You might go with a marinade of oil, lemon juice, garlic, and plenty of fresh herbs such as rosemary, oregano, and thyme. Or you could go with Jamaican flavors:  coconut milk, lots of fresh hot peppers, and Jamaican curry powder. If you’ve got a whole leg of goat, you can braise it very, very slowly. After searing it on the stovetop and placing it in a Dutch oven with lots of flavorful vegetables and a little liquid — just like a pot roast — cook it at 300 degrees F for six or more hours, until it is incredibly tender.  

 

Lamb Kebabs from Kristin Tombers

Clancey’s Meats and Fish would be a classic neighborhood butcher shop if it weren’t so well-known, respected, and loved that customers from around the Twin Cities seek it out. Owner Kristin Tombers is dedicated to finding the best and most sustainable sources of meat, fish, dairy, and more. What’s more, her savvy staff is positively passionate about meat and grilling. No matter what it is you want to grill, they’ve got tips for you—and if you don’t know yet just what it is you’re craving, they’ve got suggestions.  The amounts here are all approximate. Kristin likes to cook over a very high heat to get a good char;   if you do that, try putting meat and vegetables on separate skewers to better control of cooking times.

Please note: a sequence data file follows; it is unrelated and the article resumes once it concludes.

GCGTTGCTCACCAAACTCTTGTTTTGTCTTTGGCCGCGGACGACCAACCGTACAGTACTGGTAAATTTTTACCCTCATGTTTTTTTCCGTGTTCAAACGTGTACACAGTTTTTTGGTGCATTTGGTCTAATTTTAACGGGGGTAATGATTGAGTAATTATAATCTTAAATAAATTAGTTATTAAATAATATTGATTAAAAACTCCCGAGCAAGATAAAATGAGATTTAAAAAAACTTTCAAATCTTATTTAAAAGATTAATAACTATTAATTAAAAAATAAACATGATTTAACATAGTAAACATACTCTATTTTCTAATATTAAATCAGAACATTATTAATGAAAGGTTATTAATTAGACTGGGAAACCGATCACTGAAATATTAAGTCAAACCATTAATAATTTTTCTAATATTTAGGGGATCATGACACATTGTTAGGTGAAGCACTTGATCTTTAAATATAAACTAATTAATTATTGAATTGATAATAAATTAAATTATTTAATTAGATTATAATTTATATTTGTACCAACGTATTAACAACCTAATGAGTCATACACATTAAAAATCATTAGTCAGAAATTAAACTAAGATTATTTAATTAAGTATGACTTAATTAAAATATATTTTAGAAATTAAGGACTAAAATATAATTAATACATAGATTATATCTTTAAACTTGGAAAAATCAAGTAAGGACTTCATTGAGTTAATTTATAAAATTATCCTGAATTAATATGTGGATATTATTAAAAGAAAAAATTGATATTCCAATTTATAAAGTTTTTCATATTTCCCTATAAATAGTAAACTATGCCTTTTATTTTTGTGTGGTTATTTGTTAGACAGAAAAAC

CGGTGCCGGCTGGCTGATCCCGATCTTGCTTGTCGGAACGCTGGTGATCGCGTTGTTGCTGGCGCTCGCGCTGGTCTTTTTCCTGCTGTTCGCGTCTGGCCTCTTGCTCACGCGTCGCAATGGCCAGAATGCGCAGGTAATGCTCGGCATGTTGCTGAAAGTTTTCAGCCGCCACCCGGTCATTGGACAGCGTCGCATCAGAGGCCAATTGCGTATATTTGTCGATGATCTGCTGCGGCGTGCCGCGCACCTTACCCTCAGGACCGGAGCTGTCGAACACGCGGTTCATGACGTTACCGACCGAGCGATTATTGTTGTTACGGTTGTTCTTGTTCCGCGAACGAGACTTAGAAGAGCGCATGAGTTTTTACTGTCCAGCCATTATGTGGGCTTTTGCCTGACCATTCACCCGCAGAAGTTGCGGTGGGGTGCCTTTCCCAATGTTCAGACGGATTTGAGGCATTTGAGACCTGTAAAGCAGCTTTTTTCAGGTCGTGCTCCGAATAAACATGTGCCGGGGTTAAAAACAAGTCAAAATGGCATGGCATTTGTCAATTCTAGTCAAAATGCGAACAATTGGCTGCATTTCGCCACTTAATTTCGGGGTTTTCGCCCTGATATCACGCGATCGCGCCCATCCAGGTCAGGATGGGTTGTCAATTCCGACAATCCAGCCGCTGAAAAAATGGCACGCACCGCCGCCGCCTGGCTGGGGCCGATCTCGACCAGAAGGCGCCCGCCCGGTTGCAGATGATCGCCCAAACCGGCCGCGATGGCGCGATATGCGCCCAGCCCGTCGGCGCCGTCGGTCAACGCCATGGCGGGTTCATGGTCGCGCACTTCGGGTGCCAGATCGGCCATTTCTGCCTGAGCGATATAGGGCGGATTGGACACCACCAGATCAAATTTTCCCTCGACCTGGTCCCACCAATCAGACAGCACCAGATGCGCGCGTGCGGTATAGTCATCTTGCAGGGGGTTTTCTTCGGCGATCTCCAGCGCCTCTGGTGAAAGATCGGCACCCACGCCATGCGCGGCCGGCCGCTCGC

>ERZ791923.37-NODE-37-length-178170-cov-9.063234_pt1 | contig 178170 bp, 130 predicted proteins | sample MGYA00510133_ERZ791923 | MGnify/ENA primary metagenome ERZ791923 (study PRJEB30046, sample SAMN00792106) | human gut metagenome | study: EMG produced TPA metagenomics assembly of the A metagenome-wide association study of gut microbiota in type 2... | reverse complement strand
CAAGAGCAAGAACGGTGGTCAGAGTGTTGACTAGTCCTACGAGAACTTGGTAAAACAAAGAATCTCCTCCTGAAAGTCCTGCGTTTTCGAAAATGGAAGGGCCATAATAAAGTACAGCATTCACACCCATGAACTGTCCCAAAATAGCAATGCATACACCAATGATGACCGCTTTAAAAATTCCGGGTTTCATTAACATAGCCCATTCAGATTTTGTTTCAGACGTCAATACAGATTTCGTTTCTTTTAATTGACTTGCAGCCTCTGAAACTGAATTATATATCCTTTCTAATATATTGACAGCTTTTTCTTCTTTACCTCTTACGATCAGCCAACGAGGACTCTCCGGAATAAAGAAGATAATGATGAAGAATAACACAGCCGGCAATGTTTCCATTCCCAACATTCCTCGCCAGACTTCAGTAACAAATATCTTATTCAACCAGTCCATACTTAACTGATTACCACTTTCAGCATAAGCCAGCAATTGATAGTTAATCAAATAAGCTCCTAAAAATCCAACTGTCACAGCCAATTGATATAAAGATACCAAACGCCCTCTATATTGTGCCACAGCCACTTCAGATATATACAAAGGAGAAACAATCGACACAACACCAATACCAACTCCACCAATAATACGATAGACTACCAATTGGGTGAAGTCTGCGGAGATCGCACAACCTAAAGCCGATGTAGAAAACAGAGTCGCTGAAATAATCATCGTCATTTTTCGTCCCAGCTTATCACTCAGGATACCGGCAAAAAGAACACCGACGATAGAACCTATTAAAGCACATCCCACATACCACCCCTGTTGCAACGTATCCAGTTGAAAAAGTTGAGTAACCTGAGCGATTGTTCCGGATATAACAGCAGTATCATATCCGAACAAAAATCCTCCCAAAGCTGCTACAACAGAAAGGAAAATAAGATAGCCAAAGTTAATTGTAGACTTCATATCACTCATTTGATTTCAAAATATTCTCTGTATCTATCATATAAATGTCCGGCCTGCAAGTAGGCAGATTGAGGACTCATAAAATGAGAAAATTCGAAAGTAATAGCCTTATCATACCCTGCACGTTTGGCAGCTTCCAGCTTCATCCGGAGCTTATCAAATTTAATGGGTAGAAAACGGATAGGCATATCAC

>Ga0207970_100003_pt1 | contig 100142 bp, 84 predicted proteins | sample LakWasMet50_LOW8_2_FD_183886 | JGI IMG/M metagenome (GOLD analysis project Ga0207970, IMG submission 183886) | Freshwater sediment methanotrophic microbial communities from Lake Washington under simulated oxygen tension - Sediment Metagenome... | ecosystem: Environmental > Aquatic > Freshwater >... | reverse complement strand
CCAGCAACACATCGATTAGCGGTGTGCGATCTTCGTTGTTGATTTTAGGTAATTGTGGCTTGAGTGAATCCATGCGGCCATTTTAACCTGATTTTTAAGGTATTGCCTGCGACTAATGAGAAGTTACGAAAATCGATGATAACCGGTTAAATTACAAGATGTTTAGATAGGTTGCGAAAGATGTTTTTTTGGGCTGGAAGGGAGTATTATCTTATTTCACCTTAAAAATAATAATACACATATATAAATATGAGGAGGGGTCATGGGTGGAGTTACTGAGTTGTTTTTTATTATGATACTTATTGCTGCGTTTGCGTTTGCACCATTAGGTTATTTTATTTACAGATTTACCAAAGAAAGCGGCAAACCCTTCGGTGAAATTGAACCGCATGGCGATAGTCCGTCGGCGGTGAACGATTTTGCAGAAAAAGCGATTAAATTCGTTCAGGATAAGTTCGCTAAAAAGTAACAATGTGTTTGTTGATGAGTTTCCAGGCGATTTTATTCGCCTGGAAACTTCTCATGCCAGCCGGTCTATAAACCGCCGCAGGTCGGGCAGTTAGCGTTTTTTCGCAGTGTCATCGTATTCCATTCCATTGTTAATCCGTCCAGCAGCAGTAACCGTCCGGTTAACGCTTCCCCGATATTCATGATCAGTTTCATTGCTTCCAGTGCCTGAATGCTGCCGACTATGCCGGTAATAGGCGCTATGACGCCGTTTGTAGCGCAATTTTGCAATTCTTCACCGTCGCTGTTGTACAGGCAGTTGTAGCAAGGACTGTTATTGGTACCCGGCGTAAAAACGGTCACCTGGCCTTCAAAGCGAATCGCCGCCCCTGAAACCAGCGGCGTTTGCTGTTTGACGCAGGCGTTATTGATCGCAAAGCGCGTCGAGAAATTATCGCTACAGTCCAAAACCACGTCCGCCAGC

1 onion, divided 

1 to 2 pounds cubed lamb meat, such as top round

1/4 cup olive oil 

1 to 2 lemons, sliced in half, plus more for kebabs

2 tablespoons dried oregano or 1/4 cup fresh

Salt and freshly ground pepper to taste

5 to 10 cloves of garlic (or more, to taste), grated,  minced, or pressed

 

Grate half the onion on a box grater to use in marinade, reserving  all liquid. Cut the other half intowedges and reserve to thread onto skewers. 

 

Mix all ingredients together in a medium bowl, squeezing lemons well. Use your hands to blend everything together. Cover and let sit in the refrigerator one hour to overnight. 

 

Thread cubes of meat onto skewers (if you use wooden ones, soak them in water for about a half hour beforehand). Alternate with onion wedges and — if you’ve got some more lemons —s mall  lemon wedges. Push the pieces tightly together on the skewer. 

 

Light charcoal grill and wait for coals to ash over or heat gas grill on high for 10 minutes. Grill skewers, turning once, 10 to 15 minutes, until they reach an internal temperature of 135˚F. Remove from grill, tent loosely with foil, and let rest 10 minutes.

Goat Phô by Stewart Woodman